VOL. 132 | NO. 119 | Thursday, June 15, 2017
First Horizon CFO Talks Capital Bank Merger
By Andy Meek
First Tennessee Bank’s parent company is a $30 billion financial institution that’s put its cash to work the last few years by buying back almost 10 percent of its shares and pursuing smaller mergers and acquisitions.
And then came the opportunity for First Horizon National Corp. to buy North Carolina-based Capital Bank Financial Corp. in a $2.2 billion deal closing later this year that will create the fourth-largest regional bank in the Southeast.
First Horizon’s chief financial officer William “BJ” Losch told attendees at any industry conference this week the bank “feels pretty good about where we sit today.” And its merger with Capital Bank – a $10 billion institution – is one reason why.
“Our Capital Bank deal is a great way to put capital to work,” Losch said during the Morgan Stanley Financial Services Conference in New York City. “We think it gives us a lot of strategic optionality, it was well priced in our opinion, and it gives us a nice platform for growth.”
One way is by bringing a large number of new customers into the First Tennessee orbit. Losch said it also “orients” the Memphis-based bank more toward the North and South Carolina markets, as well as introducing the company to the Florida market, another area where Capital Bank operates.
While publicly traded First Horizon’s stock is down about 10 percent since the Capital Bank deal was announced in May, Losch attributes that more to a “general downdraft” in bank stocks over the last several weeks.
“We want to create a very unique value proposition in the Southeast,” he said. “One that has big bank capabilities but delivered with a smaller bank look and feel. And we think if we do that with the balance sheet that we’ll have and the breadth of products that we’ll have, we will be unique in the industry.”
His comments – about the merger still in progress, but also the company’s general footing, its approach to technology enhancements and more – offered a look into the approach and roadmap at the biggest bank based in both Memphis and in Tennessee. Two months earlier, the bank had reported a busy, profitable first quarter, with Losch saying this week the bank continues to see double-digit loan and deposit growth and has multiple lines of business that are growing, “not just one or two.”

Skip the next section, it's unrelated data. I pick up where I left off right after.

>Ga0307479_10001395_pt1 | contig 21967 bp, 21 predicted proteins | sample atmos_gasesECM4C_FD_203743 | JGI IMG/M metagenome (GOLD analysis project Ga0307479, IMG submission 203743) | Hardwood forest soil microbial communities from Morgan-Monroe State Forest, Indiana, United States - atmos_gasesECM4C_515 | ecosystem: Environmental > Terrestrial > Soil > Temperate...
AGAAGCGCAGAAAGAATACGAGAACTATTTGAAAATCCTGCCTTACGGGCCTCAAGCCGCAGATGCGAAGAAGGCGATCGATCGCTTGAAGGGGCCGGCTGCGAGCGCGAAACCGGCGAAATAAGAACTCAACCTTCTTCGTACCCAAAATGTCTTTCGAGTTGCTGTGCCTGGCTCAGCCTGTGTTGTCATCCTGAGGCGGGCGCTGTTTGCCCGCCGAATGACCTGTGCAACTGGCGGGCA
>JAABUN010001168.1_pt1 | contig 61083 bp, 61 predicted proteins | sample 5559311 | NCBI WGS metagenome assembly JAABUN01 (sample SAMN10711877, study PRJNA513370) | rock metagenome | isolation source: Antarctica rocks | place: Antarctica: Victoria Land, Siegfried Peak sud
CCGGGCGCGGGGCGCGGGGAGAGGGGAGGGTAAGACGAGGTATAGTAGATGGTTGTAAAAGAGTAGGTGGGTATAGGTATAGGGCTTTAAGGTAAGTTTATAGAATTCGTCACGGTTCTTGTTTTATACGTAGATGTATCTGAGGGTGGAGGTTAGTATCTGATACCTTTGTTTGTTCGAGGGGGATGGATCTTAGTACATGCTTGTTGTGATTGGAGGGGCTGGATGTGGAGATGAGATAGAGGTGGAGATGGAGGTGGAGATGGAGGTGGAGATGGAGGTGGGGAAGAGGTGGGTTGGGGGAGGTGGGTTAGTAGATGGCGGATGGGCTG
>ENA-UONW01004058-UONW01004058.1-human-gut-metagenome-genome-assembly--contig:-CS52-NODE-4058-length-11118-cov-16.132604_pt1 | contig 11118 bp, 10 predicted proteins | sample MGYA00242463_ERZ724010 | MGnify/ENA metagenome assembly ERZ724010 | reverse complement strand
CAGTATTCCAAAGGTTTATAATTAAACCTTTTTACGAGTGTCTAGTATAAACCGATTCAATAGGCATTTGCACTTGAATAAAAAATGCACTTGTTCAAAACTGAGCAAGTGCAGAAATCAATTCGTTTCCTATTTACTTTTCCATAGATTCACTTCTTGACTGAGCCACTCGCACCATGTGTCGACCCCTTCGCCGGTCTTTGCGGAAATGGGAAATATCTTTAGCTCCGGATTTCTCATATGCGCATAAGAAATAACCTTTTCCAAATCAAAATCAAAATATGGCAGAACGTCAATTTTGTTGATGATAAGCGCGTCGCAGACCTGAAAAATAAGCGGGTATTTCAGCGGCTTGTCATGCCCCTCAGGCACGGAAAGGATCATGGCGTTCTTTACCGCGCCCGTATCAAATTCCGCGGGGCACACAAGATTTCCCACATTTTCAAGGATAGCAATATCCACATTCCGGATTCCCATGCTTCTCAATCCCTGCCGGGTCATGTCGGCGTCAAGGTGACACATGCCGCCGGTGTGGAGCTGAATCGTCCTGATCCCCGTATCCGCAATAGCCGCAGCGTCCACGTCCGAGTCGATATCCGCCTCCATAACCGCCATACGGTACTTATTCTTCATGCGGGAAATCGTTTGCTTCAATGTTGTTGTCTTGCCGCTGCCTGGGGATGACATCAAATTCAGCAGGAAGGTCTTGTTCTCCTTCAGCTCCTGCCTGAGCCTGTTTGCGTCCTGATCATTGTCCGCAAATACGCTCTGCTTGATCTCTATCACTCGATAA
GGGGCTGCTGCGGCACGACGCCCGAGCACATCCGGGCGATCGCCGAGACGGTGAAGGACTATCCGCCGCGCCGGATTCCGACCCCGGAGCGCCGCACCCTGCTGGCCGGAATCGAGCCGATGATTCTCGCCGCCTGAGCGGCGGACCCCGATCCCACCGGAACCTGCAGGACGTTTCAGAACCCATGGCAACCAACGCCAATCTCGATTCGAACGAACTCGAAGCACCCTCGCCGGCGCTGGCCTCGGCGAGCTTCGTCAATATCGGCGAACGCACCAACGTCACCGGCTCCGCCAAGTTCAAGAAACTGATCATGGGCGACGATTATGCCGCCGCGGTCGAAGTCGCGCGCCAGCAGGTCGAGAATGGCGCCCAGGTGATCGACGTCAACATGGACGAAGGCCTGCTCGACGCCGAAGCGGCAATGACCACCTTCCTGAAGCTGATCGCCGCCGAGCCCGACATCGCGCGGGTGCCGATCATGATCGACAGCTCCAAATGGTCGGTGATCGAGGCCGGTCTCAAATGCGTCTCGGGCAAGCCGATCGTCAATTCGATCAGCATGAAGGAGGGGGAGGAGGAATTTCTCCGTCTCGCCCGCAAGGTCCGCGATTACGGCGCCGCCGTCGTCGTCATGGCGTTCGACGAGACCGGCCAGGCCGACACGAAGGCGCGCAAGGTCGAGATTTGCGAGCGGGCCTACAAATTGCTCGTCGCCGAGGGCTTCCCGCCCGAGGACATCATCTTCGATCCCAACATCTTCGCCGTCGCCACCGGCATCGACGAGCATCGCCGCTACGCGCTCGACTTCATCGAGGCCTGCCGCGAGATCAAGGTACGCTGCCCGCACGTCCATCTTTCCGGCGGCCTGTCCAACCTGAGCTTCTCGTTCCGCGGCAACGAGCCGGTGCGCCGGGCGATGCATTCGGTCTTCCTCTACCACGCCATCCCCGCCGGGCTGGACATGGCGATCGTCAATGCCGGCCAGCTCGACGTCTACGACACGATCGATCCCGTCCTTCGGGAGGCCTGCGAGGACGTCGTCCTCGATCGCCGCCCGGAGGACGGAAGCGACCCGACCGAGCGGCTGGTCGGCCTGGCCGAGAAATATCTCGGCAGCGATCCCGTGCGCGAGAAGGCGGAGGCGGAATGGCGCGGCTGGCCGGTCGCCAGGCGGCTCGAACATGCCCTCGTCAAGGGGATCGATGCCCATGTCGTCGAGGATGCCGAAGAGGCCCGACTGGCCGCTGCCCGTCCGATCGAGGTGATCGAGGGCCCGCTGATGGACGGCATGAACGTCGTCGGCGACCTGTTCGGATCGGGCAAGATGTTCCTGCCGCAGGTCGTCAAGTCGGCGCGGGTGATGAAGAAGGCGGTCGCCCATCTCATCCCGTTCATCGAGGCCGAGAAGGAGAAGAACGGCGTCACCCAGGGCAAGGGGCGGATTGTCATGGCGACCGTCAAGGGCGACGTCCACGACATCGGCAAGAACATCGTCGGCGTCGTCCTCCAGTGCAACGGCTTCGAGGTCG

As has become the wont of moderators and the interest of audiences at industry gatherings like this one, First Horizon executives tend to find themselves addressing questions about possible M&A deals the bank might pursue in the future. When First Horizon CEO Bryan Jordan, for example, addressed the Barclays Global Financial Services Conference toward the end of 2016, most respondents to a poll of his crowd said they suspect First Horizon will either sell itself to a larger bank or enter into a merger of equals over the next few years.
For the bank’s part, Jordan said, “We think we’ve got the ability to continue to grow the business.” And M&A activity could be one way of doing that.
Losch said as much this week, stressing that the bank is focused on the current transaction in front of it – the Capital Bank merger that’s expected to close in the fourth quarter.
“Of course,” he added, “we’d like to continue to see if it makes sense for us to grow via acquisition.”
First Tennessee Bank is the largest piece of First Horizon’s operation, which also includes a capital markets unit. Its loan pipelines are strong, and Losch said it’s seeing growth potential in areas that include commercial real estate, among other areas.
The bank, he said, also understands it needs to invest in technology, but judiciously. And to not necessarily try and keep pace with the biggest banks in the country for its own sake.
“Incrementally, from a technology perspective, scale helps,” Losch said. “But quite frankly, we’re not one of the largest banks in the country and so will never be able to compete with them apples to apples from a technology perspective. So what we try to do is really understand what is most important to our customers and most important to driving revenue opportunities first.
“We look a lot more for partnerships and leveraging technology that’s out there than necessarily building proprietary (technology). We have to be smarter about how we use our dollars there.”